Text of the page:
PHILIPP EKARDT: What’s your relationship with contemporary art?
ALESSANDRO BAVA: I think that our relationship to contemporary art is, at least initially, almost parasitical. Since our backgrounds are in architecture, our interest in contemporary art was a very deliberate move towards another field and another way of operating. We were interested in the type of agency you have as an artist rather than as an architect. So I think our interest in contemporary art has to do with opportunity and opportunism.
OCTAVE PERRAULT: Also when we were architecture students a few years ago, we found that artists were addressing questions that were being ignored within architecture education.
PE: Would you have an example for how an artist would approach these questions?
OP: I’m thinking mainly about things related to the Internet. I remember the first time I saw a Ryan Trecartin video. I was in L.A. and I was just mind-blown. I thought “wow, that is exactly what I would like to see,” but I just didn’t know where to start in architecture.
AB: I think we started working at a time in which there was a vacuum in architecture, it was very conservative and obsessed with the canon. So I think we all drifted towards this other realm.
PE: As an outsider I find it really interesting to hear you say that it’s an alternative in terms of the agency you might have had within the architect/client relationship. There was a moment when there was a very strong interest in architecture in other realms, in film or in media theory, and now it seems to be that architecture is also falling for what I like to call “the promise of art.” For some reason the art system at this point really draws in all these discourses, it seems to be very accommodating. It’s also from within the art system that there’s an interest in architecture. It’s mutual.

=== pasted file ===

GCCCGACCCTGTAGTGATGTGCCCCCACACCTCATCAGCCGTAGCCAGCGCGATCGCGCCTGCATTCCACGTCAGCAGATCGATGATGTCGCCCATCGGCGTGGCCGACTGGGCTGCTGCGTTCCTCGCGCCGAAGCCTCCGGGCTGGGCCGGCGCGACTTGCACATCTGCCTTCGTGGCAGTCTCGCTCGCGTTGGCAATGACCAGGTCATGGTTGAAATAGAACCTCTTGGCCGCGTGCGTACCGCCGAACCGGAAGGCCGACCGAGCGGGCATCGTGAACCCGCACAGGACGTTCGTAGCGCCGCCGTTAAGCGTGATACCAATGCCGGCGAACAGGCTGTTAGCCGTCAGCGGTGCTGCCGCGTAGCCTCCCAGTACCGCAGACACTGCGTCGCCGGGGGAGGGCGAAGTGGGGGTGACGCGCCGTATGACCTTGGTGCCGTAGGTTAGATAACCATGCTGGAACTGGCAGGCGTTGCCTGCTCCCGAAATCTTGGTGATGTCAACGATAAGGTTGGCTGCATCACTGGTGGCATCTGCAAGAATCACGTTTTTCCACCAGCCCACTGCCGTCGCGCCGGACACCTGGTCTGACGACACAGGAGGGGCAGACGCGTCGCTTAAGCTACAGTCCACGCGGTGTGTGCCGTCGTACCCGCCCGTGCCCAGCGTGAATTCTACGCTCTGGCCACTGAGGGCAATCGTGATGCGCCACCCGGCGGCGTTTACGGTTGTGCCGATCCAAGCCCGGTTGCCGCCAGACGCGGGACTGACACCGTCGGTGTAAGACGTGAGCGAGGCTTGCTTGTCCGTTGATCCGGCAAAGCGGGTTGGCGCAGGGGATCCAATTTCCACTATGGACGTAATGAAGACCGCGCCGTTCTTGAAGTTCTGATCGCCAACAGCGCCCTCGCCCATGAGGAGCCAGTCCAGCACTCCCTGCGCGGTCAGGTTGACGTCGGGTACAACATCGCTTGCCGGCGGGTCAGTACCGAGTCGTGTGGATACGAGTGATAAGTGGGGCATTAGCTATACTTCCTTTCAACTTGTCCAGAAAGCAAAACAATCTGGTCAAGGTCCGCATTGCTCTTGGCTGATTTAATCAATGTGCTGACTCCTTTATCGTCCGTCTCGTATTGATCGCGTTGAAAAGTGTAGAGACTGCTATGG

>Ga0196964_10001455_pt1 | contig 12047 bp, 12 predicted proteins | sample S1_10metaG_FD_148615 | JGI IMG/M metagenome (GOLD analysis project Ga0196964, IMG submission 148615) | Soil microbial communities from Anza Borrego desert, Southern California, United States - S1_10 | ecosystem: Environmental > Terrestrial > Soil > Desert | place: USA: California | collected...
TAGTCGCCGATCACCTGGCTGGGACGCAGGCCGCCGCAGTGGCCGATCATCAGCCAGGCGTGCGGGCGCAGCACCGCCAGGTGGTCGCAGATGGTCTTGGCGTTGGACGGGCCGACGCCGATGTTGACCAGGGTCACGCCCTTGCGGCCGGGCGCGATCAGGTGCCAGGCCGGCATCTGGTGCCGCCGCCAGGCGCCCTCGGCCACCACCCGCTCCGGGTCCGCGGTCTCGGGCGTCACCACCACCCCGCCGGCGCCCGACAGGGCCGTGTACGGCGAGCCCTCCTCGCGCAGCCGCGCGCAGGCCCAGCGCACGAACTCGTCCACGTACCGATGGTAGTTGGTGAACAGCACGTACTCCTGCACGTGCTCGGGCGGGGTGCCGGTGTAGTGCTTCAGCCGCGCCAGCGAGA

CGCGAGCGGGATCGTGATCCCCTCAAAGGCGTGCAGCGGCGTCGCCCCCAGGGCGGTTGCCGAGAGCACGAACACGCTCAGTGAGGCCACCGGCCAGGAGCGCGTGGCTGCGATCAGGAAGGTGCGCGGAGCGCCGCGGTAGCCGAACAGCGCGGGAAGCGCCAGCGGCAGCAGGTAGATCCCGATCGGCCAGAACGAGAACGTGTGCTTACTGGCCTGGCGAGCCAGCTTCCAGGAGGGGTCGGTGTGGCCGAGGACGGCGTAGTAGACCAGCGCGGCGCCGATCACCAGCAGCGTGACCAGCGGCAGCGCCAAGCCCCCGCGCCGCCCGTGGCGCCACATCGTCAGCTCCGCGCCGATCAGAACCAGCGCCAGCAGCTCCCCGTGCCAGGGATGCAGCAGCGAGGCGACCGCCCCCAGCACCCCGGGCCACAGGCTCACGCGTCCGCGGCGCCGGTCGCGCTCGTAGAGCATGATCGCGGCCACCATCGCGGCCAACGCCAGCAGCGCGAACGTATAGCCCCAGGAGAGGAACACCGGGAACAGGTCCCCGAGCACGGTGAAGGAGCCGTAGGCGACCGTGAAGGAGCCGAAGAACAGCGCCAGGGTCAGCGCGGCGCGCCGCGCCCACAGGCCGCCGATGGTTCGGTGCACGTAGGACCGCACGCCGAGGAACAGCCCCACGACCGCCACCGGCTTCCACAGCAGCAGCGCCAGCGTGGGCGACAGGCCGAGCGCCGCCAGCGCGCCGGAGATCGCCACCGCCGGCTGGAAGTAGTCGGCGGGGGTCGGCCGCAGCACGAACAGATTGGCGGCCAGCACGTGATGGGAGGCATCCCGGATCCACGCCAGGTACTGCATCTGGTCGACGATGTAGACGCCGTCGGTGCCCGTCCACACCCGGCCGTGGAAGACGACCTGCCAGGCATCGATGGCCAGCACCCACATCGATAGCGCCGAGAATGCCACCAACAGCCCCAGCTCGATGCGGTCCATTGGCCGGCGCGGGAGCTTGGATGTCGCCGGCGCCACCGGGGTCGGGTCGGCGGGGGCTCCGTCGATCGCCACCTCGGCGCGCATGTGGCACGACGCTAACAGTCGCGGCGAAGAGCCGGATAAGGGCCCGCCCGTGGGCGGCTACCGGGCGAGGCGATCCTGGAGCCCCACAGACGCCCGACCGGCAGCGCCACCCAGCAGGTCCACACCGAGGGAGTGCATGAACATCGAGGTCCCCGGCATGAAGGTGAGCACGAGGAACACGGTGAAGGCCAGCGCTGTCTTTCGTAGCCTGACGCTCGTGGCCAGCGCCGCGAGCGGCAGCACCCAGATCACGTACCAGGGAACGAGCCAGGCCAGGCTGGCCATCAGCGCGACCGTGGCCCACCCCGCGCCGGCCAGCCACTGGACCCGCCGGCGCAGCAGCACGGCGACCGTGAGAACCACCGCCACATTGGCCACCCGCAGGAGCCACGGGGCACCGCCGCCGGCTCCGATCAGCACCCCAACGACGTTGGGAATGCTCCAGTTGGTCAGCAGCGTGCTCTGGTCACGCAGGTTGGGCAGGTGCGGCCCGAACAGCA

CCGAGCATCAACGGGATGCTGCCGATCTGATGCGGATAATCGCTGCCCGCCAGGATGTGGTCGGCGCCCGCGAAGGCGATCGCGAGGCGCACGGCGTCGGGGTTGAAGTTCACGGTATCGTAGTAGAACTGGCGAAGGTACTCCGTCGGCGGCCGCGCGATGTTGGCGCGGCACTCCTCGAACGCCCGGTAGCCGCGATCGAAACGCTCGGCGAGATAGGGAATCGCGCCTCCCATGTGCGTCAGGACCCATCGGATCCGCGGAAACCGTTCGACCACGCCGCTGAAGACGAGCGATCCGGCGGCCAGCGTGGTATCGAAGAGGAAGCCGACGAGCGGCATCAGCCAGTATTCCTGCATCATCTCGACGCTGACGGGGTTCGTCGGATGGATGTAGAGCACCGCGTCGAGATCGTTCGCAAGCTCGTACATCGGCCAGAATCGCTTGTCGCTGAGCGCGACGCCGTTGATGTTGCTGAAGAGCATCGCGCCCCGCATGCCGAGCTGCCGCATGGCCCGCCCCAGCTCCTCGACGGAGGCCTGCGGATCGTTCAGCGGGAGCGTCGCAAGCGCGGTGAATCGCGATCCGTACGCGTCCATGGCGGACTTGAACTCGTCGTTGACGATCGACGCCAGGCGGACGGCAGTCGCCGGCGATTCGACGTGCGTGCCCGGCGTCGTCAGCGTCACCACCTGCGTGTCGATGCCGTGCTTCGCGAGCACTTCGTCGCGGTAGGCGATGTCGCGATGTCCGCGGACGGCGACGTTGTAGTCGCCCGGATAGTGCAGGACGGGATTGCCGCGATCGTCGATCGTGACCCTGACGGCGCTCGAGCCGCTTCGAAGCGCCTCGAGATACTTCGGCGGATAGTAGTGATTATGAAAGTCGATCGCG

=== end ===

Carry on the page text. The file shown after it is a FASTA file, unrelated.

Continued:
AB: Absolutely. I think, beyond us and what we do, maybe you see a problem in art being too accommodating, but at the same time it’s also a matter of architecture being in crisis. So people are looking for other outputs.
PE: Looking at your show at Project Native Informant I thought “this is really interesting, and I can see where they’re coming from and also that this emerges out of an engagement with the digital which they’re probably aware of through their own skill, through architecture.” There’s probably a difference now vis-à-vis the art system where a lot of people are interested in the digital as a phenomenon but it’s not really part of their training.
AB: This is actually for me a big part of why we decided to work as an art collective, because there was this gap that I perceived while I was studying architecture, acquiring this set of skills, and being interested in the digital, certain technologies, certain approaches from a purely pragmatic point of view. Then I saw artists being interested in the same things from this different metaphorical or symbolic angle. There was an urgency to investigate what was happening and try to address it critically rather than just acquiring the skills.
FABRIZIO BALLABIO: Whereas it seems to me that within art practices digital technologies are often conceived of as instruments through which a work is then produced which might convey a completely different meaning, we actually work with the instrument as a piece in itself. For our works in the Newcomers show at Project Native Informant, we didn’t just use the renders as an art form; the rendering as a medium and our collaboration with the renders was also part of the work.